Crucifixion in the Ancient World and the Folly of the Message of the Cross (Facets)


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Finally, display and the context of viewing shall be considered. In conclusion, an evaluation of the contribution of this paper within previous scholarship shall be undertaken. Crucifixion Crucifixion was an excruciating experience designed to punish, torture, humiliate and kill the victim while providing a spectacle. It is - for it should be noted the practice remains legally extant in Iran while news reports indicate it has recently been used on women from the Karen minority ethnic group in Burma - also almost unique.

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Indeed, torture, as we understand it today, is largely employed to extract information and not as method of enacting the death penalty. Indeed, importantly, crucifixion was a punishment comprising addita ludibria additional derision ; being attached to the cross was merely the culmination of a series of physical tortures.

Fifth century BCE historian Herodotus indicates crucifixion was utilised by the Persians in the Sixth century BCE and Hengel notes that scholars cite them as the originators of the punishment, which later became prevalent among Seleucid, Carthaginian and Roman societies. Can any man be found willing to be fastened to the accursed tree, long sickly, already deformed, swelling with ugly wounds on his shoulders and chest, and drawing the breath of life amid long drawn out agony? He would have many excuses for dying even before mounting the cross.

Religion and Spirituality: Crucifixion and the Real Cause of Jesus’ Death | Vision

Figure 1. Reconstruction of the crucifixion of the man discovered at Giv cat ha-Mivtar, Israel, the sole attestation of crucifixion in the archaeology record.


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Standard art-historical depiction of the crucifixion compared to the above archaeological record, where nails are driven through both feet onto the front of the stipes. First, the victim would be in a state of intense trauma which could induce cardiac arrest. Over such a prolonged period the victim would be dehydrated, causing hallucination, confusion and heat-stroke.

Continuous pain would have occurred due to the nailing procedure whilst the scourged back rubbing against the rough cross would aggravate bleeding. A large nail driven through the wrists could potentially injure the median nerve, causing significant pain. Agonising cramps in the arms, shoulders and legs would be constant, with the victim devoid of the ability to alleviate suffering by movement.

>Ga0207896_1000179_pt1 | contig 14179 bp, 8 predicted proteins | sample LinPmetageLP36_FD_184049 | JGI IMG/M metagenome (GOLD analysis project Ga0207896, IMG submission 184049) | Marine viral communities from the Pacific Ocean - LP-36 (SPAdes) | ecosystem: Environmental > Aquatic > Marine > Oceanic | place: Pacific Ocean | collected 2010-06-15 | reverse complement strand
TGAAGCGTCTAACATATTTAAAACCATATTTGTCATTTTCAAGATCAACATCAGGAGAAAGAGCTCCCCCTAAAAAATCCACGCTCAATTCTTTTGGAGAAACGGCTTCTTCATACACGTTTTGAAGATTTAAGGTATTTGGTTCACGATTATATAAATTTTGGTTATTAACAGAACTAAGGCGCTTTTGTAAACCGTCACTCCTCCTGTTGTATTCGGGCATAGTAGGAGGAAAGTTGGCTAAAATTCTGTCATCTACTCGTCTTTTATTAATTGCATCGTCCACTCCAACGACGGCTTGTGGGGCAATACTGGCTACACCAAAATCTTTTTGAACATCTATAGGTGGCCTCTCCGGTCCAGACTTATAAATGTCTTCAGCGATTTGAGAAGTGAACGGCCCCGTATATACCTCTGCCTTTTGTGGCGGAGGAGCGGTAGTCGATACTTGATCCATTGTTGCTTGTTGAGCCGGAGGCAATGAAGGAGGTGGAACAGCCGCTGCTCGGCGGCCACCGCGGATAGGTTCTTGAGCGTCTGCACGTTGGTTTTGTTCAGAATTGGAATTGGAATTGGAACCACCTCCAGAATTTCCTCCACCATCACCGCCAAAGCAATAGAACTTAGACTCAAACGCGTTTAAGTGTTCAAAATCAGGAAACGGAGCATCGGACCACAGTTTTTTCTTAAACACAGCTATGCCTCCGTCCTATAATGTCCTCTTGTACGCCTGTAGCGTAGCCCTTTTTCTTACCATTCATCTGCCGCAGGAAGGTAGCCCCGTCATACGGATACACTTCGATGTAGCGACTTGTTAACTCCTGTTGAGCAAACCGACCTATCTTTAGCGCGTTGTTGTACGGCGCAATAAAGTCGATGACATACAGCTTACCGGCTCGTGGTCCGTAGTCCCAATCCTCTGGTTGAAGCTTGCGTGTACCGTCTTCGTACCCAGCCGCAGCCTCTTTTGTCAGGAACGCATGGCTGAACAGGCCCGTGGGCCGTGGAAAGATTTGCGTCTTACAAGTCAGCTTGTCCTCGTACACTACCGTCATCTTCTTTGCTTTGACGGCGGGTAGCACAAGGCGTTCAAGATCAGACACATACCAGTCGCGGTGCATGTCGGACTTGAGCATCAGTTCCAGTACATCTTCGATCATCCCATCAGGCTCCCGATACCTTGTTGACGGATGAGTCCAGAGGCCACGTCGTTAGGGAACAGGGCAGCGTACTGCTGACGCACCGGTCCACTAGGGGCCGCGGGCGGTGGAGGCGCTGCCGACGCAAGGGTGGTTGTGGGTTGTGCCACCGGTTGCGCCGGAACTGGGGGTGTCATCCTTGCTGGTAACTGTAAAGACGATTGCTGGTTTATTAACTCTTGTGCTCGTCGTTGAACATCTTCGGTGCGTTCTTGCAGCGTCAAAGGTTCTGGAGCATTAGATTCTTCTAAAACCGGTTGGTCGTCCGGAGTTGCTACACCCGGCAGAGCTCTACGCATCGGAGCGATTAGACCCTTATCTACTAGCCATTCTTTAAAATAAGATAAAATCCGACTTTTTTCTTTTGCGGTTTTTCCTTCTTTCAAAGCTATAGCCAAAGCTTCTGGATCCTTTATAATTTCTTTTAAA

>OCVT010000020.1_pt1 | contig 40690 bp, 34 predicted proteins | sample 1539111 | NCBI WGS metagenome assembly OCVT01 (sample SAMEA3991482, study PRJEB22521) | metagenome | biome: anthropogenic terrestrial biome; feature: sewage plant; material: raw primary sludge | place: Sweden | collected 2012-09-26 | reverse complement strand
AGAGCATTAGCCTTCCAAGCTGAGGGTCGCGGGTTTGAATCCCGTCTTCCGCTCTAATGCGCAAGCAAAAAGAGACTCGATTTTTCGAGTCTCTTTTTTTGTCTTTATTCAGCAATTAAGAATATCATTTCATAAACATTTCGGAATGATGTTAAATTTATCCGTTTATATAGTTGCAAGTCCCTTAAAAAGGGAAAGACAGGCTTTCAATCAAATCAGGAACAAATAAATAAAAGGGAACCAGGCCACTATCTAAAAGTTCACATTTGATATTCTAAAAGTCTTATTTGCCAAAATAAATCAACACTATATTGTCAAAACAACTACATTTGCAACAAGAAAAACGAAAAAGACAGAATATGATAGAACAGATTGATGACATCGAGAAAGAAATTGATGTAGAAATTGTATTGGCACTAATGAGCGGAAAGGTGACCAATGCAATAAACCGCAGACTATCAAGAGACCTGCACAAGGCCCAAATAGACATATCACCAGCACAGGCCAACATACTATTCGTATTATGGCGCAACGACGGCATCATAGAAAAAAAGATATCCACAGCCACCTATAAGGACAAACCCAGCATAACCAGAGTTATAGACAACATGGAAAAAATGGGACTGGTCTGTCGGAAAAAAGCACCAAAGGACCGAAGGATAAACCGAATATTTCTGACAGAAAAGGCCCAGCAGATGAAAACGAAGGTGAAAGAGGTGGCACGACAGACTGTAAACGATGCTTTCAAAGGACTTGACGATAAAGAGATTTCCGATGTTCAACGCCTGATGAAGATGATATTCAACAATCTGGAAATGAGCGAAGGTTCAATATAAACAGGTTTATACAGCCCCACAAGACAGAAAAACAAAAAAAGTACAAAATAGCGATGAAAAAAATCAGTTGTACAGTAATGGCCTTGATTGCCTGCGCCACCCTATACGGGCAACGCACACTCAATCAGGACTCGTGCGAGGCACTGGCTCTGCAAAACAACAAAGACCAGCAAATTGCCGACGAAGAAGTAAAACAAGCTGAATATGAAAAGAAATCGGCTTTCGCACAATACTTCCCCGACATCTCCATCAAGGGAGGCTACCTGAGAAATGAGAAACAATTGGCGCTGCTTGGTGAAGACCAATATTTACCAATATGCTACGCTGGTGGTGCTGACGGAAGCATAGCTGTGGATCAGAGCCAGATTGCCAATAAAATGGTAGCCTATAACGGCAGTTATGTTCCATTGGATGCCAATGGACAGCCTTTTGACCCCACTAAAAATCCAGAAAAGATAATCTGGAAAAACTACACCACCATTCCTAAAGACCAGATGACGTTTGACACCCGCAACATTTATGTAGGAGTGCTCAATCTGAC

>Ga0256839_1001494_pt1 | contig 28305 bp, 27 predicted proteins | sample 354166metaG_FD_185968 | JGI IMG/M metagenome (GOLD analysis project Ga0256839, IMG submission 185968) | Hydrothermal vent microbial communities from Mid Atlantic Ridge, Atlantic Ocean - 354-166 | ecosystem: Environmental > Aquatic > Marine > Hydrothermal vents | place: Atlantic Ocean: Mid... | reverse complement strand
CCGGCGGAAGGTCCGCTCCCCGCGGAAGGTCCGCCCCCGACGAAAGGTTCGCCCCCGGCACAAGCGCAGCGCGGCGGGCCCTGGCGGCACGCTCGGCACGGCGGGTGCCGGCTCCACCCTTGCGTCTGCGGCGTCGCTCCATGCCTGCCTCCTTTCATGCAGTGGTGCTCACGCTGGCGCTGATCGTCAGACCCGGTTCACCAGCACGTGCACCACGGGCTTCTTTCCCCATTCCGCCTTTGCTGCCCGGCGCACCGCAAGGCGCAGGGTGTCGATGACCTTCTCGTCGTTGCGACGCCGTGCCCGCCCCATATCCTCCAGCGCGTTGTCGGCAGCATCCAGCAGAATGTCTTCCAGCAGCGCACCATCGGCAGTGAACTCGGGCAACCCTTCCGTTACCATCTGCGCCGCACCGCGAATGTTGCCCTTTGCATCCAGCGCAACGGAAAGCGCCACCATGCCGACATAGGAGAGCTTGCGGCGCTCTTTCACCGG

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Additionally, after a period of days, maggots would form in the wounds and flies would envelope the victim, compounded by defecation. Concurrently, the organs would gradually fail; multi-organ breakdown is considered by some as the main cause of death whilst others emphasise painful asphyxiation whereupon respiratory muscles become gradually weakened, though — surely deliberately - quick death is hindered by the elevated state of the arms which encourage circulation, but result in intense pain with every breath.

Dishonour: A Question of Status Demonstrably, crucifixion is a monstrous way to die. As mentioned, Hengel asserts that the Romans were well aware of this, and the paucity of literary descriptions referring to the process indicates it was not a topic one should speak of at length.


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Indeed, a key characteristic of Roman society was that it was strictly hierarchical with its defined order of patricians, equestrians, plebeians and slaves. Indeed, if the importance of social stratigraphy and citizenship underscored what it meant to live in the Roman world, we should expect this ideology to be replicated in death. To be sure, freedmen were eager to commemorate their elevation to citizenship in funerary contexts. There is no fitting word that can possibly describe so horrible a deed.

This contrasts with conceptions of crucifixion in other societies in antiquity. Indeed, the crucifixion of soldiers ordered by the emperor Macrinus between and CE, recounted in the historically dubious Historia Augusta, is notable for its exceptional nature. This was considered of the utmost disloyalty and so he was condemned to crucifixion.

Of course, for crucifixion to be ordered, a crime had to be committed, or at least alleged. Donald Kyle contends that criminals in the Roman world noxii were frequently perceived as a commodity largely comprised of foreigners, a by-product of imperialism, and many were subsequently sold into slavery.